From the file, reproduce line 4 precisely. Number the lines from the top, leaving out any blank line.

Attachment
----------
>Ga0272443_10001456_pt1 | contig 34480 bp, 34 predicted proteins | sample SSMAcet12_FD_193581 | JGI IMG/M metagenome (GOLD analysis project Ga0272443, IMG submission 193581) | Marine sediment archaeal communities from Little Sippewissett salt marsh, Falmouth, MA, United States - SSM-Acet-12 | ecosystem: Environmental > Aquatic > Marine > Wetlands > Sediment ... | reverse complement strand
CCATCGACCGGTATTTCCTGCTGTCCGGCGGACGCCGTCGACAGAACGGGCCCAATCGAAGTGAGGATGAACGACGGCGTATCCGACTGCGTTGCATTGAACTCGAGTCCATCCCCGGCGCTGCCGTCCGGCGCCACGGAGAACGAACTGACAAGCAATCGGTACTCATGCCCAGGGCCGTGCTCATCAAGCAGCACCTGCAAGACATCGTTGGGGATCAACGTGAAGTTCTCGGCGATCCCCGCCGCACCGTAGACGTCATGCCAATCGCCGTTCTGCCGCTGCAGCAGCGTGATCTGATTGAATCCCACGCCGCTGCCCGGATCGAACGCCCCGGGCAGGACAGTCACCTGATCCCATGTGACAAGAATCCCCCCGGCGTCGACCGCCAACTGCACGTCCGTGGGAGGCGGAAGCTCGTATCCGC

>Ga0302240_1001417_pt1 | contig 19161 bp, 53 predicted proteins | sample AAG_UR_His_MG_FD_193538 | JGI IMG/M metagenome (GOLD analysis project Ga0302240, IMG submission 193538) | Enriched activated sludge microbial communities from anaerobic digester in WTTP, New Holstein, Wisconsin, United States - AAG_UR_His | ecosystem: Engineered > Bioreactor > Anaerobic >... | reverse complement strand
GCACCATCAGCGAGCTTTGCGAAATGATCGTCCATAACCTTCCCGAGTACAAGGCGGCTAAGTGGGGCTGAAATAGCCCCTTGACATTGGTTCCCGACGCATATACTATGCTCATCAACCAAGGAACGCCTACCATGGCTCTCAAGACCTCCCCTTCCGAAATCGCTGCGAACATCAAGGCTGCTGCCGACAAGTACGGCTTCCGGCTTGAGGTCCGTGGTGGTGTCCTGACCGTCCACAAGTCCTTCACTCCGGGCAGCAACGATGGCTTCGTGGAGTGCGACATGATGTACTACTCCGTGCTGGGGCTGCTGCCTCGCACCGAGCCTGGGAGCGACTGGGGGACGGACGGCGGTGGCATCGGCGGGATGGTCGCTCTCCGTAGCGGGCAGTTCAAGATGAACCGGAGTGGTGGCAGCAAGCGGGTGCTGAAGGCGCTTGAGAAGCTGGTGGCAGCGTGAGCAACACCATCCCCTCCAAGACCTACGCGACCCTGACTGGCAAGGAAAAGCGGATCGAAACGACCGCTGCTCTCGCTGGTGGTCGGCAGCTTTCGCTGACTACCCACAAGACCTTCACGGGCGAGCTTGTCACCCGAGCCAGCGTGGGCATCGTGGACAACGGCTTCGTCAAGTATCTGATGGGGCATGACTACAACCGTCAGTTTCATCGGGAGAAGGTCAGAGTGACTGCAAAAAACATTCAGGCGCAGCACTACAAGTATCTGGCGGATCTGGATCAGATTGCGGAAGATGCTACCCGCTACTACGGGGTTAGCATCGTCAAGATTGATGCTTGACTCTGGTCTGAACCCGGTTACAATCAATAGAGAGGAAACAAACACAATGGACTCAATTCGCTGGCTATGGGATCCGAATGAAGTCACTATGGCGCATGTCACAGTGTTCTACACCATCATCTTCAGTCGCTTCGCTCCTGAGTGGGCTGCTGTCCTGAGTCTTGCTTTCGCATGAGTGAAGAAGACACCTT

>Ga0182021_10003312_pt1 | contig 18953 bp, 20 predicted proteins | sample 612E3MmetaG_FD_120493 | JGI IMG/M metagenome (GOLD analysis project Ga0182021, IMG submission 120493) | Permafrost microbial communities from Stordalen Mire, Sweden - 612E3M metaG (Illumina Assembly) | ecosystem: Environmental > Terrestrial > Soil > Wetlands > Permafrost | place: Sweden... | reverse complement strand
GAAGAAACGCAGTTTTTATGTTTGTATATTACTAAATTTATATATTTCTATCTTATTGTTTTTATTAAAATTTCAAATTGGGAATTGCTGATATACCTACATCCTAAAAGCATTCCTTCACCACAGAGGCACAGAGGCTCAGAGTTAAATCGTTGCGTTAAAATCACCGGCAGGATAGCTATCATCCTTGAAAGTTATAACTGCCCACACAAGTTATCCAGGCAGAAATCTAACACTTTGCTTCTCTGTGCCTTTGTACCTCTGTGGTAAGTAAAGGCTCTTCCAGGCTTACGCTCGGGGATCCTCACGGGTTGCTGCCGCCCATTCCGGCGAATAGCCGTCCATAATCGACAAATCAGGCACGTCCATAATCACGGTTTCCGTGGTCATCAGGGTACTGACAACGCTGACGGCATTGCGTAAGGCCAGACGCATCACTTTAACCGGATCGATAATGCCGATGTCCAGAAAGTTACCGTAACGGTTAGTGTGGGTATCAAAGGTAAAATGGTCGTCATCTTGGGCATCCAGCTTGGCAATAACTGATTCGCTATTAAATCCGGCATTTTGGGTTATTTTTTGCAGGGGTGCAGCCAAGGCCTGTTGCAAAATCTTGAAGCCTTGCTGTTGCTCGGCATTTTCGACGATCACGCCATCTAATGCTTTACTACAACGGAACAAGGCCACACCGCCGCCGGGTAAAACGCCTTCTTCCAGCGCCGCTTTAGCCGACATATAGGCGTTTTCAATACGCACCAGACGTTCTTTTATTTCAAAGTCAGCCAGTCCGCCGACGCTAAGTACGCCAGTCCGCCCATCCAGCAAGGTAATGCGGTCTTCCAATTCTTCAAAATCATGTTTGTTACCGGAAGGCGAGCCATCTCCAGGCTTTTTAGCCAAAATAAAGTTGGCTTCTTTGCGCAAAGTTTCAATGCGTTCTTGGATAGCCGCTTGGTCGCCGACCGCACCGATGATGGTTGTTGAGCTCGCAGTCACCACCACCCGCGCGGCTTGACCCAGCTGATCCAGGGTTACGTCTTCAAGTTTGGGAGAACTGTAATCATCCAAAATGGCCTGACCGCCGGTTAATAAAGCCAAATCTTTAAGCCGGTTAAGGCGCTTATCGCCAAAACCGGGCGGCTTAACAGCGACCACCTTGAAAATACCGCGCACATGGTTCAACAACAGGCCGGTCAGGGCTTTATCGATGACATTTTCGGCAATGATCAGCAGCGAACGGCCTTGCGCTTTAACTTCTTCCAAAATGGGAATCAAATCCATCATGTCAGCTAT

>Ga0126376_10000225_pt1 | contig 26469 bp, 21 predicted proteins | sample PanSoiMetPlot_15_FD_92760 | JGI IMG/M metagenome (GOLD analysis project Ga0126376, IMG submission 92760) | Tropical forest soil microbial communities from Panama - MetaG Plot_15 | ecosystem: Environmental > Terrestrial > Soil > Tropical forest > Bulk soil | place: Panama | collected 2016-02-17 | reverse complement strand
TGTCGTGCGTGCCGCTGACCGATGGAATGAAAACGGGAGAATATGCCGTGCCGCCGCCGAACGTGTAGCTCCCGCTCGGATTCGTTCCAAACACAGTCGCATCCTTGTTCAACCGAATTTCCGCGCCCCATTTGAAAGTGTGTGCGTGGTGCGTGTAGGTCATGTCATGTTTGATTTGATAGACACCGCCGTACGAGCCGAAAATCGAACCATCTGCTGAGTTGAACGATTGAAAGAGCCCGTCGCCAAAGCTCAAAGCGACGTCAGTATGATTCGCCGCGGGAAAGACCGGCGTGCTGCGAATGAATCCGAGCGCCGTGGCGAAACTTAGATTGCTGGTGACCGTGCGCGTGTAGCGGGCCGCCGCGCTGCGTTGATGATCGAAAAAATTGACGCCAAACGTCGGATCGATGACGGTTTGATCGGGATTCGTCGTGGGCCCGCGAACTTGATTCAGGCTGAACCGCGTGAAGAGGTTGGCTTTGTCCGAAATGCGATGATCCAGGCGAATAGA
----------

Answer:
GCACCATCAGCGAGCTTTGCGAAATGATCGTCCATAACCTTCCCGAGTACAAGGCGGCTAAGTGGGGCTGAAATAGCCCCTTGACATTGGTTCCCGACGCATATACTATGCTCATCAACCAAGGAACGCCTACCATGGCTCTCAAGACCTCCCCTTCCGAAATCGCTGCGAACATCAAGGCTGCTGCCGACAAGTACGGCTTCCGGCTTGAGGTCCGTGGTGGTGTCCTGACCGTCCACAAGTCCTTCACTCCGGGCAGCAACGATGGCTTCGTGGAGTGCGACATGATGTACTACTCCGTGCTGGGGCTGCTGCCTCGCACCGAGCCTGGGAGCGACTGGGGGACGGACGGCGGTGGCATCGGCGGGATGGTCGCTCTCCGTAGCGGGCAGTTCAAGATGAACCGGAGTGGTGGCAGCAAGCGGGTGCTGAAGGCGCTTGAGAAGCTGGTGGCAGCGTGAGCAACACCATCCCCTCCAAGACCTACGCGACCCTGACTGGCAAGGAAAAGCGGATCGAAACGACCGCTGCTCTCGCTGGTGGTCGGCAGCTTTCGCTGACTACCCACAAGACCTTCACGGGCGAGCTTGTCACCCGAGCCAGCGTGGGCATCGTGGACAACGGCTTCGTCAAGTATCTGATGGGGCATGACTACAACCGTCAGTTTCATCGGGAGAAGGTCAGAGTGACTGCAAAAAACATTCAGGCGCAGCACTACAAGTATCTGGCGGATCTGGATCAGATTGCGGAAGATGCTACCCGCTACTACGGGGTTAGCATCGTCAAGATTGATGCTTGACTCTGGTCTGAACCCGGTTACAATCAATAGAGAGGAAACAAACACAATGGACTCAATTCGCTGGCTATGGGATCCGAATGAAGTCACTATGGCGCATGTCACAGTGTTCTACACCATCATCTTCAGTCGCTTCGCTCCTGAGTGGGCTGCTGTCCTGAGTCTTGCTTTCGCATGAGTGAAGAAGACACCTT